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Ready to pop the question?
With engagement rings just getting bigger and bigger, now may be the time to bet on love and money.
July 26, 2005: 7:40 AM EDT
By Jessica Seid, CNN/Money staff writer
A round solitaire engagement ring, the most popular shape, set in a platinum six-prong setting, the most classic of engagement ring designs.
A round solitaire engagement ring, the most popular shape, set in a platinum six-prong setting, the most classic of engagement ring designs.
CNN/Money's assistant marketing manager, Shannon Moran, was proposed to on April 20 with this sparkler.
CNN/Money's assistant marketing manager, Shannon Moran, was proposed to on April 20 with this sparkler.
CNN/Money writer Parija Bhatnagar accepted this ring on June 30.
CNN/Money writer Parija Bhatnagar accepted this ring on June 30.

NEW YORK (CNN/Money) - Big rocks are in -- and I'm not just saying that because my boyfriend will read this.

The average price for a diamond engagement ring has hit an all-time high of $2,600, and while the one-carat diamond has become the standard in popular culture, even larger diamonds are quickly gaining steam.

Just ask Paris Hilton, who's sporting a 24-carat emerald-cut diamond engagement ring.

Sales of one-carat diamonds have jumped about 80 percent since 1996, according to The Wall Street Journal, and at luxury jeweler Cartier, where engagement rings start at a cool $4,000 and zoom quickly into the millions, big bling rings are more popular then ever.

"Diamonds between one and two carats are the most popular, however stones up to five carats have become much more popular for engagements in the past several years," said Karl Tapps, assistant manager at the Cartier Fifth Avenue boutique in Manhattan.

And with engagement ring sales totaling $4.5 billion, jewelers have something to smile about. And so do fianc馥s.

Thinking outside the little blue box

With its signature blue box and reputable name, Tiffany & Co. (Research) remains one of the more notable retailers of diamond engagement rings.

For the first quarter ended in April, the New York-based luxury jeweler said profit was up 8.8 percent from the year earlier. Last year, U.S. retail sales jumped 14 percent, helped by sales of big rocks.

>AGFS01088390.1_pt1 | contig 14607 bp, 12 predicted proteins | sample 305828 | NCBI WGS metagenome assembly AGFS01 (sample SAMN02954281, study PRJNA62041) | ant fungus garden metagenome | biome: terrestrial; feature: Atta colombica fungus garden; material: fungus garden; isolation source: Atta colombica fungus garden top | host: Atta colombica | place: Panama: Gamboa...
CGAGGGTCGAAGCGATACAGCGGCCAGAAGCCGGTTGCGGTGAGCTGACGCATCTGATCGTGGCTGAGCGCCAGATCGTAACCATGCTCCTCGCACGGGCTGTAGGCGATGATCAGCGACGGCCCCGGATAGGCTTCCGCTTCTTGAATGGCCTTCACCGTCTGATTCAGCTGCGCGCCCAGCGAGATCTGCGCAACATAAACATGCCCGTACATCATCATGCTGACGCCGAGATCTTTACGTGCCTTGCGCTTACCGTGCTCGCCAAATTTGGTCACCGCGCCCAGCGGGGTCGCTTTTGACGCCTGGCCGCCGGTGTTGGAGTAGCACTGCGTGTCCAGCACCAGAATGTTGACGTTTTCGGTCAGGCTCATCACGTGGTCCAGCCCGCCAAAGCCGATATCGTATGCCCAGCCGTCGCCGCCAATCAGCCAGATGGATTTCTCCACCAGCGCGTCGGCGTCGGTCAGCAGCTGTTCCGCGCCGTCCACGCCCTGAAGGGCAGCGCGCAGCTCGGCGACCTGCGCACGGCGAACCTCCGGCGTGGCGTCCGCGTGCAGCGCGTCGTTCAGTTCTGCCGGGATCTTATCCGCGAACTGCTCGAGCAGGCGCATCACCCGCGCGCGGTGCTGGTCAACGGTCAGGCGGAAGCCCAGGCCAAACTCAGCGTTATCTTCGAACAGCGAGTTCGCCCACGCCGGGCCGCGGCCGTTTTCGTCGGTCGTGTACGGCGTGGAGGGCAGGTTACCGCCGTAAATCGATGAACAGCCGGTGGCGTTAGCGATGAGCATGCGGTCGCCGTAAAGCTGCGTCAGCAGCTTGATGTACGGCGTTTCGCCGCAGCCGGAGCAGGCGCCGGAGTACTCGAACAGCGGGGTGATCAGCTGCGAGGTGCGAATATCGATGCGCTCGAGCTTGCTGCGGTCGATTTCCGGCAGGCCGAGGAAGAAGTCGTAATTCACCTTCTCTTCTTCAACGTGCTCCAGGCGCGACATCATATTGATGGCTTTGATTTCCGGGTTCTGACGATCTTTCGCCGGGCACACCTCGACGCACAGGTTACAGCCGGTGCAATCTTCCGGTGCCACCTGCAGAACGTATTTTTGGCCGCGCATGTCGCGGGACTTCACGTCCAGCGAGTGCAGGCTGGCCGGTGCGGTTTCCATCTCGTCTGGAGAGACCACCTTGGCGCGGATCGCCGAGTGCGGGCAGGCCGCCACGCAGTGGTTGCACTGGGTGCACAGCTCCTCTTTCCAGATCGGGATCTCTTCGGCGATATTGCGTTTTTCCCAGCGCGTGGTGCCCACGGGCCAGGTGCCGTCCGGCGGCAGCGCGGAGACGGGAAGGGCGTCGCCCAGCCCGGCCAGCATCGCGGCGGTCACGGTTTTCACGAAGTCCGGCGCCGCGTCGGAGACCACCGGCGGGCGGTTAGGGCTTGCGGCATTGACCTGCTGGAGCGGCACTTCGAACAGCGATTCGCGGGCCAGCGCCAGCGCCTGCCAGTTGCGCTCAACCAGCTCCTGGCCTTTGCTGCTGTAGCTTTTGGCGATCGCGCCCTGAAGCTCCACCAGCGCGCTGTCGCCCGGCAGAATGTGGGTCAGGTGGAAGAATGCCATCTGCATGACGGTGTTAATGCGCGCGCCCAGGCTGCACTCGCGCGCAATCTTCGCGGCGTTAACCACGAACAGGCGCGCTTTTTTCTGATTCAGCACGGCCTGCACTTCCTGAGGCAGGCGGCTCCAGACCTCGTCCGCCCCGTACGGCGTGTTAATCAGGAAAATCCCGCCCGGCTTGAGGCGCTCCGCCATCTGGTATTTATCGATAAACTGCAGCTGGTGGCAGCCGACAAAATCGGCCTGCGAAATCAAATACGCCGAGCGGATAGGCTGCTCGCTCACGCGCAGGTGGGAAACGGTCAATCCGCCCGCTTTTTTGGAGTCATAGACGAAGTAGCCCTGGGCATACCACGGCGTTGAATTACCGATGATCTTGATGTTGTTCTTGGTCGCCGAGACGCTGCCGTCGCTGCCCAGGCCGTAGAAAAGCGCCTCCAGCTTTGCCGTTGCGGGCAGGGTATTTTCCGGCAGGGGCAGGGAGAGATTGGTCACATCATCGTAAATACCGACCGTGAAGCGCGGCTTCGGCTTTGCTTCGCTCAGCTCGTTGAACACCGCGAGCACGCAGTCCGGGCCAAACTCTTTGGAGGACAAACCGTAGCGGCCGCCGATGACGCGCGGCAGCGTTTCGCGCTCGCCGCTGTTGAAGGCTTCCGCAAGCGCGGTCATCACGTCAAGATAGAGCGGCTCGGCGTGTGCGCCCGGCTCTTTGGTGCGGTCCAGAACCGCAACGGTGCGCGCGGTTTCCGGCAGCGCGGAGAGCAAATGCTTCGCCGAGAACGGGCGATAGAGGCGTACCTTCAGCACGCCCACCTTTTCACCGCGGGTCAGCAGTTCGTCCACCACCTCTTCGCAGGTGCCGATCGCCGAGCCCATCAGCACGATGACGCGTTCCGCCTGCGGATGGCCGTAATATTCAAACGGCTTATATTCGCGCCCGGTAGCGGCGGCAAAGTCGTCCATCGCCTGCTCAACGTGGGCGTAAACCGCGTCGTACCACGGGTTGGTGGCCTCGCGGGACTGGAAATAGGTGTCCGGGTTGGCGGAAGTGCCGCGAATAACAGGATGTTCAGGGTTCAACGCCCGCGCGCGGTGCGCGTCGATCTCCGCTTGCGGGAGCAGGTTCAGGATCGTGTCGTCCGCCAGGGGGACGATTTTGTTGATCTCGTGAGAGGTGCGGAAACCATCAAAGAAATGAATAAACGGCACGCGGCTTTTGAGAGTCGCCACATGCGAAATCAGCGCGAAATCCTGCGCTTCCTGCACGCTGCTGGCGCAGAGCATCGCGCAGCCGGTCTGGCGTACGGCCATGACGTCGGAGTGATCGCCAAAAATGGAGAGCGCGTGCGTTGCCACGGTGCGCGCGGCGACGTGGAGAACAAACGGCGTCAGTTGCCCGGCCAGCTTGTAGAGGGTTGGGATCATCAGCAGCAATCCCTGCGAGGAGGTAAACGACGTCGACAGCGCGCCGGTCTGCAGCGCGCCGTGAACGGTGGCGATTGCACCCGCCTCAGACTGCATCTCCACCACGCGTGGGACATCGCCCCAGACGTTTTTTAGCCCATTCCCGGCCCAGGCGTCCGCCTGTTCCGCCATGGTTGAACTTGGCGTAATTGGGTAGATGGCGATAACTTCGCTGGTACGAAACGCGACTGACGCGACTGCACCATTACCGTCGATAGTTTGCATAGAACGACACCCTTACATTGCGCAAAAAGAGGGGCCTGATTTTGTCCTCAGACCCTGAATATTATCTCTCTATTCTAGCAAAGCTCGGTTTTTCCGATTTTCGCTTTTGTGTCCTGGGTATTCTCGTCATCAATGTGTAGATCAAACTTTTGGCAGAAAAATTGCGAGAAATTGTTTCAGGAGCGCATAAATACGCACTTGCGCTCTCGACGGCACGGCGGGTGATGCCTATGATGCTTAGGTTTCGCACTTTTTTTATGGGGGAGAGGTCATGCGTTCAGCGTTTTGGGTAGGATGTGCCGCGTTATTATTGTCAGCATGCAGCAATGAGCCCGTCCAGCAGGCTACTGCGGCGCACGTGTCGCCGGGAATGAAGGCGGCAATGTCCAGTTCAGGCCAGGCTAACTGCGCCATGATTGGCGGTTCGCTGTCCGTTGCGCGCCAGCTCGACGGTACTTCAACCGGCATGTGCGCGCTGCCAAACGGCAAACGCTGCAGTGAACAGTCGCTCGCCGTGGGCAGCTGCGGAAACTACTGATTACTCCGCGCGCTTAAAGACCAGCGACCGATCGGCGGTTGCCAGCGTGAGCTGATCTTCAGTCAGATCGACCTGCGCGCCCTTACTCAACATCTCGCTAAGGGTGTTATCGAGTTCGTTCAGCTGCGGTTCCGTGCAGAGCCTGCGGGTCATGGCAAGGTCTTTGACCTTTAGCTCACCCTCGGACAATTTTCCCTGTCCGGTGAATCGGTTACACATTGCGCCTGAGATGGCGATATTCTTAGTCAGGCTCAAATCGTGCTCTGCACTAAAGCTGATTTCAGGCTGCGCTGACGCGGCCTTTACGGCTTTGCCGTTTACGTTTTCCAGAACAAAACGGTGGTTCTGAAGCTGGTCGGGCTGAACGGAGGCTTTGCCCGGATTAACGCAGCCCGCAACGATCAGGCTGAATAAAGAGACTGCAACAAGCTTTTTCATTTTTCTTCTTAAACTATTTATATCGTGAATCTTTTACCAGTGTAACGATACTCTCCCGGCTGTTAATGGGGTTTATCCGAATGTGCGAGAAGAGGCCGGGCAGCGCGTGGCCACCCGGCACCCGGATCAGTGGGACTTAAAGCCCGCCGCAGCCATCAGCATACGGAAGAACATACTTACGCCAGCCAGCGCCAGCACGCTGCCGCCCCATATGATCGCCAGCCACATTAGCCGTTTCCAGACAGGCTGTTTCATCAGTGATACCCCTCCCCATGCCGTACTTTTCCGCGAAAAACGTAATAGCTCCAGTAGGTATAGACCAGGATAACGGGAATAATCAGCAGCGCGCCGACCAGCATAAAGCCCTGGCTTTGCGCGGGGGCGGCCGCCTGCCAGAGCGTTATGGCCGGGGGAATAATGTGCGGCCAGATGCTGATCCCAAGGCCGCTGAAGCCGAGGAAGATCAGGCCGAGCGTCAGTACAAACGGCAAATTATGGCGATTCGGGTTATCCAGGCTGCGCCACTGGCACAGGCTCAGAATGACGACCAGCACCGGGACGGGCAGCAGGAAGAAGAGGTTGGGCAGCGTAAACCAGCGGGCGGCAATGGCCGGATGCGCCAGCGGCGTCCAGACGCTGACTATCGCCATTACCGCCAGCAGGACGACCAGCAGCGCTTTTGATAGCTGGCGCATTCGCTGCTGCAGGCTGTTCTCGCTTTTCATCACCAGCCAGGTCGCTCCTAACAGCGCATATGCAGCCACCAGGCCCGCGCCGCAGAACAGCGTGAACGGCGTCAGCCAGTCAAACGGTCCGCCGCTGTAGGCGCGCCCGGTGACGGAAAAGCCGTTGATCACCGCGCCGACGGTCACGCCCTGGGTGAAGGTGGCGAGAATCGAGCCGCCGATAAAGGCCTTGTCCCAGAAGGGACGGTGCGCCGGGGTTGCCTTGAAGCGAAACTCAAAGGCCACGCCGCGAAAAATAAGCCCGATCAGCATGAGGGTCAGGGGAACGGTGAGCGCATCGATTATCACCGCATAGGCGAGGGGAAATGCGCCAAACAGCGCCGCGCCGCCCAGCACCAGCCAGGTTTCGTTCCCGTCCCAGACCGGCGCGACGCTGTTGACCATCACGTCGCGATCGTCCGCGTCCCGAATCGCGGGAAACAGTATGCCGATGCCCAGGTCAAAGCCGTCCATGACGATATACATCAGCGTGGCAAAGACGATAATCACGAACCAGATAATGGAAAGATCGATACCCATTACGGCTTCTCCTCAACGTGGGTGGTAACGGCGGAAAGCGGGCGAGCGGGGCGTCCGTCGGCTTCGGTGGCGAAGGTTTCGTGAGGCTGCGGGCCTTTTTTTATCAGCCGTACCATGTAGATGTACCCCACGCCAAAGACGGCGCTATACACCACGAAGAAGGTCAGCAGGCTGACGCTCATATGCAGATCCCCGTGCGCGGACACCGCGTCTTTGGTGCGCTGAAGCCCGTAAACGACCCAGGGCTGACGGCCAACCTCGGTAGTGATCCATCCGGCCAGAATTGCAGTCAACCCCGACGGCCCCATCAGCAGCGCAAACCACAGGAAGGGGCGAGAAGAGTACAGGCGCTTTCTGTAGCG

"The most meaningful growth was in diamond jewelry at higher price levels," Mark Aaron, vice president of investor relations said in a statement when the company reported first-quarter results.

The company said sales of diamond rings over three carats, called "statement" rings, are running strong as are sales of diamond-encrusted "celebration" rings that run from $5,000 to $12,000 a piece.

But as suitors seek to impress their soul mates with larger -- but still affordable -- rings, luxury retailers such as Tiffany's have felt ever-stiffer competition from companies like Blue Nile Inc. (Research) and Zale Corp. (Research)

At Blue Nile, diamond engagement rings account for 75 percent of the online jeweler's sales.

With prices often 20 to 40 percent less than a luxury jeweler's, the company said it cuts costs and boosts sales by operating exclusively online without the need for brick-and-mortar stores and their associated costs.

The online jeweler reported net income in the first quarter ended in April jumped 36.6 percent while sales grew 23.3 percent, largely on the strength of its engagement-ring business.

Zale's, the largest specialty retailer of jewelry in the U.S., said bridal jewelry accounts for 40 percent of the company's total sales, or about $800 million.

The jeweler reported revenue rose 7 percent for the third quarter ended April 30 and net income jumped 27 percent, noting that the bridal business "did very well."

"The bridal business stays fairly consistent," said David Sternblitz, Vice President and Treasurer of Zale's. "It's not really impacted by the economy."

And it doesn't end after the "I do." Stores count on additional sales on the birthdays and anniversaries that follow the wedding. "It really does give the opportunity to establish that bond with the customers," Sternblitz said.

And that means there's enough love to go around.

In fact, shares of Tiffany's, Zale's and Blue Nile have all enjoyed nice gains this year. Tiffany's stock has rallied about 6 percent while Zale's and Blue Nile are up 12 percent and 21 percent, respectively, while the broader market is little changed.

What's love got to do with the economy?

No matter where the economy is headed, people will continue to fall in love and get engaged. "The diamond engagement ring has such a unique symbolic meaning in our culture that few factors, including the economy, have any effect on purchases," Cartier's Tapps said.

"It is safe to assume that there is some price sensitivity, but the diamond engagement ring isn't going anywhere," said John Baird, a diamond and jewelry expert. And that could mean a very happy future for diamond ring sellers.

But Baird has a word of caution for buyers caught up in the haze of love and possibility: "It's not romantic to go into debt."

So for all the guys out there reading this -- before you put everything into buying that big rock, consider putting some cash into the jeweler's stock.

Your sweetheart will appreciate that you are banking on your future, for better or for worse.

Want the best rock for your buck? Click here.

Are prenups for you? Click here.

With the allure of the diamond ring, don't forget that marriage means joining two financial lives. For more, click here.  Top of page

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